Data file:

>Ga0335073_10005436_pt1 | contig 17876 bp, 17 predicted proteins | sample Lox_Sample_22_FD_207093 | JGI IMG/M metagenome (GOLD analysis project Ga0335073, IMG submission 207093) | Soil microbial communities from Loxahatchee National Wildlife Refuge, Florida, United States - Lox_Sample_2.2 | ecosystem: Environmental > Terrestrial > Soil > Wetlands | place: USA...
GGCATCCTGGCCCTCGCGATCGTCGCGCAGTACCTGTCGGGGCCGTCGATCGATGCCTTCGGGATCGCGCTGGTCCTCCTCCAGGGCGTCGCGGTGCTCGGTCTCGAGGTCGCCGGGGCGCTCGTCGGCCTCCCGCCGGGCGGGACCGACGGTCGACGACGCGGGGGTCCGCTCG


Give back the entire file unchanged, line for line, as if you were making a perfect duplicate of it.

>Ga0335073_10005436_pt1 | contig 17876 bp, 17 predicted proteins | sample Lox_Sample_22_FD_207093 | JGI IMG/M metagenome (GOLD analysis project Ga0335073, IMG submission 207093) | Soil microbial communities from Loxahatchee National Wildlife Refuge, Florida, United States - Lox_Sample_2.2 | ecosystem: Environmental > Terrestrial > Soil > Wetlands | place: USA...
GGCATCCTGGCCCTCGCGATCGTCGCGCAGTACCTGTCGGGGCCGTCGATCGATGCCTTCGGGATCGCGCTGGTCCTCCTCCAGGGCGTCGCGGTGCTCGGTCTCGAGGTCGCCGGGGCGCTCGTCGGCCTCCCGCCGGGCGGGACCGACGGTCGACGACGCGGGGGTCCGCTCG